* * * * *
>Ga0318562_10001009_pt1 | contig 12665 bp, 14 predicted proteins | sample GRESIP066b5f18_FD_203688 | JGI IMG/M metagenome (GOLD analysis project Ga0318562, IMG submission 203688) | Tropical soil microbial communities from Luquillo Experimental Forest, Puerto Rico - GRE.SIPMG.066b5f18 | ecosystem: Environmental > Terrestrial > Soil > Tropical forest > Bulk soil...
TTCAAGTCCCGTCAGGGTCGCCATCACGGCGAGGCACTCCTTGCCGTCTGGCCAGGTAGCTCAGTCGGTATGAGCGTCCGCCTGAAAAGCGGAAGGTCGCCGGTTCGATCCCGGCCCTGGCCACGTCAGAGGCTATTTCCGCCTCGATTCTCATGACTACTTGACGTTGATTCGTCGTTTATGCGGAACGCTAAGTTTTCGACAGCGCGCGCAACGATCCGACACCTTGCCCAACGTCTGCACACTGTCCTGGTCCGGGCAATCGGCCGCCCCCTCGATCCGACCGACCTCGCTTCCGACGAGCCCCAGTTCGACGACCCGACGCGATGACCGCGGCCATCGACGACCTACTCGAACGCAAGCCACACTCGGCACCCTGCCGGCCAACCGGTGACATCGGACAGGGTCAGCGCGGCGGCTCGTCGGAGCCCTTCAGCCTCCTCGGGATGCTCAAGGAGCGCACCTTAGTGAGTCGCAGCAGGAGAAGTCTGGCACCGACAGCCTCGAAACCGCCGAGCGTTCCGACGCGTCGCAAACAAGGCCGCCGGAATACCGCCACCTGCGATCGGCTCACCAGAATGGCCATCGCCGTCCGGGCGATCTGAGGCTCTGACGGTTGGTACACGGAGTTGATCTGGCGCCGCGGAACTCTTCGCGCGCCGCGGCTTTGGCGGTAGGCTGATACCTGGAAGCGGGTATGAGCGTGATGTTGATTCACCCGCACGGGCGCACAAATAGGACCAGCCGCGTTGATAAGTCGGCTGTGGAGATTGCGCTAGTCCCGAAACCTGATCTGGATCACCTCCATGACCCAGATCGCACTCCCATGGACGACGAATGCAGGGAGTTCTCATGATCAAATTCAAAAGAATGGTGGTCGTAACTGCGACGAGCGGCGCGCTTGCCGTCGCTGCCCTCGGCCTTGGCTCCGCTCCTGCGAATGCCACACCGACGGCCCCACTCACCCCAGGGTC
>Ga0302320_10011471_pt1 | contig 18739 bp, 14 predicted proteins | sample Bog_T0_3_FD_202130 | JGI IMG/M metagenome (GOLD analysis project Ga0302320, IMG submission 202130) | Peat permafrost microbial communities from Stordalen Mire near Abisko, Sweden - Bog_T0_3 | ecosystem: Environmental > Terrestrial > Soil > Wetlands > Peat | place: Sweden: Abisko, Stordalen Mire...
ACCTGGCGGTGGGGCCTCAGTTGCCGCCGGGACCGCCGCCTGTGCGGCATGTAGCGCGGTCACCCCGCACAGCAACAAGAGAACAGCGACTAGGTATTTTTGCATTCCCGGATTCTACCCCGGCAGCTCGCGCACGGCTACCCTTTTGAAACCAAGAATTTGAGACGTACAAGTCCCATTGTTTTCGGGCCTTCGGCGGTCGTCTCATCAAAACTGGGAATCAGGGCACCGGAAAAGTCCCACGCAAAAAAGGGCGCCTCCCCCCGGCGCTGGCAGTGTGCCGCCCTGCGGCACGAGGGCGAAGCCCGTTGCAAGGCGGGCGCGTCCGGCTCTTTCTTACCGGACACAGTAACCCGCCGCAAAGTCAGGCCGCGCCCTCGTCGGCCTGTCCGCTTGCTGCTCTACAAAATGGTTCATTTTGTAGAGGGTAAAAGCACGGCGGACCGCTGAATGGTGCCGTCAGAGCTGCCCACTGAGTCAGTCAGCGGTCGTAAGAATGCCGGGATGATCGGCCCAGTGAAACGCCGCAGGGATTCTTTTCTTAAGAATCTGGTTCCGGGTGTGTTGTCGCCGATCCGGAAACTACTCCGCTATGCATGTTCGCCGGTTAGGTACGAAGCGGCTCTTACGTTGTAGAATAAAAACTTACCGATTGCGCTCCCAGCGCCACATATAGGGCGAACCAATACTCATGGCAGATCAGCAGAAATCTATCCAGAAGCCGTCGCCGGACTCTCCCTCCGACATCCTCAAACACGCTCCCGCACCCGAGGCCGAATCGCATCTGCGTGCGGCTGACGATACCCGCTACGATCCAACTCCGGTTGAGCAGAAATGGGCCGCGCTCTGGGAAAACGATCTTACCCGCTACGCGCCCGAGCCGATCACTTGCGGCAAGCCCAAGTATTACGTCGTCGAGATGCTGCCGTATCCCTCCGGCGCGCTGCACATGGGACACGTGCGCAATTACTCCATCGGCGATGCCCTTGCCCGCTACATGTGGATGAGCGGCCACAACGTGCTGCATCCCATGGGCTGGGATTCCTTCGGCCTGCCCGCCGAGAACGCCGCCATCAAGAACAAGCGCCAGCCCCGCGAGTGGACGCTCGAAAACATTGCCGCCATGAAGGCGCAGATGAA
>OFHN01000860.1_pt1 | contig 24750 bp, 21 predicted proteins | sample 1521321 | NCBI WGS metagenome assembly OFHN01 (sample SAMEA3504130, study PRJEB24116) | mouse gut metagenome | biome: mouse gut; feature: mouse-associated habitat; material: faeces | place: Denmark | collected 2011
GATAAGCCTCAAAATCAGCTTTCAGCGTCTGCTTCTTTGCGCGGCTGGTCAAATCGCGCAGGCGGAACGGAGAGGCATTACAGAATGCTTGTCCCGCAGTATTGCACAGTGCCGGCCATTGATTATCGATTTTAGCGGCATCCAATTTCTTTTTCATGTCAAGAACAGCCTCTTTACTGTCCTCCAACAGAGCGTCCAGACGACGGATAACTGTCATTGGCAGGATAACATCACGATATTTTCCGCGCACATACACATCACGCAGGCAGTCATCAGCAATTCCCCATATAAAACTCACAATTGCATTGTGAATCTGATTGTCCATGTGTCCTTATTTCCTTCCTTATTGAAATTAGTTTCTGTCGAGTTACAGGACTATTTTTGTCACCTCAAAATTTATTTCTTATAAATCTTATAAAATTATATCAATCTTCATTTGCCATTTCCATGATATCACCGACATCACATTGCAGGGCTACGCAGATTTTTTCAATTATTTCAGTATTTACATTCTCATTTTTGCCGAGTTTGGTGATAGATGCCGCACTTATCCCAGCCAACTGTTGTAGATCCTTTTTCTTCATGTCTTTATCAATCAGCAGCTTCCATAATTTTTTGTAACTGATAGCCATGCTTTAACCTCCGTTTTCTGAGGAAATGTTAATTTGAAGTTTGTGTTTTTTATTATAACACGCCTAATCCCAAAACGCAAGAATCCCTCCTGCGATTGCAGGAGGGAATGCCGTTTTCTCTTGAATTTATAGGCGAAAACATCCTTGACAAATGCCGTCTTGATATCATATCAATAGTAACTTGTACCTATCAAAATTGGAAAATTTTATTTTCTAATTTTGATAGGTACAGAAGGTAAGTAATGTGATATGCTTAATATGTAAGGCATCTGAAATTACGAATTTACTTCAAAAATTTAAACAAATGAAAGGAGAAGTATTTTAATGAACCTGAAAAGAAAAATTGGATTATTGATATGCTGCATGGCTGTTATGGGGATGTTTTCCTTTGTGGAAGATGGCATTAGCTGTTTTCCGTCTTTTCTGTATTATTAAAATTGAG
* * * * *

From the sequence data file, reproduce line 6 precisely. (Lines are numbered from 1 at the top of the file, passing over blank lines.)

GATAAGCCTCAAAATCAGCTTTCAGCGTCTGCTTCTTTGCGCGGCTGGTCAAATCGCGCAGGCGGAACGGAGAGGCATTACAGAATGCTTGTCCCGCAGTATTGCACAGTGCCGGCCATTGATTATCGATTTTAGCGGCATCCAATTTCTTTTTCATGTCAAGAACAGCCTCTTTACTGTCCTCCAACAGAGCGTCCAGACGACGGATAACTGTCATTGGCAGGATAACATCACGATATTTTCCGCGCACATACACATCACGCAGGCAGTCATCAGCAATTCCCCATATAAAACTCACAATTGCATTGTGAATCTGATTGTCCATGTGTCCTTATTTCCTTCCTTATTGAAATTAGTTTCTGTCGAGTTACAGGACTATTTTTGTCACCTCAAAATTTATTTCTTATAAATCTTATAAAATTATATCAATCTTCATTTGCCATTTCCATGATATCACCGACATCACATTGCAGGGCTACGCAGATTTTTTCAATTATTTCAGTATTTACATTCTCATTTTTGCCGAGTTTGGTGATAGATGCCGCACTTATCCCAGCCAACTGTTGTAGATCCTTTTTCTTCATGTCTTTATCAATCAGCAGCTTCCATAATTTTTTGTAACTGATAGCCATGCTTTAACCTCCGTTTTCTGAGGAAATGTTAATTTGAAGTTTGTGTTTTTTATTATAACACGCCTAATCCCAAAACGCAAGAATCCCTCCTGCGATTGCAGGAGGGAATGCCGTTTTCTCTTGAATTTATAGGCGAAAACATCCTTGACAAATGCCGTCTTGATATCATATCAATAGTAACTTGTACCTATCAAAATTGGAAAATTTTATTTTCTAATTTTGATAGGTACAGAAGGTAAGTAATGTGATATGCTTAATATGTAAGGCATCTGAAATTACGAATTTACTTCAAAAATTTAAACAAATGAAAGGAGAAGTATTTTAATGAACCTGAAAAGAAAAATTGGATTATTGATATGCTGCATGGCTGTTATGGGGATGTTTTCCTTTGTGGAAGATGGCATTAGCTGTTTTCCGTCTTTTCTGTATTATTAAAATTGAG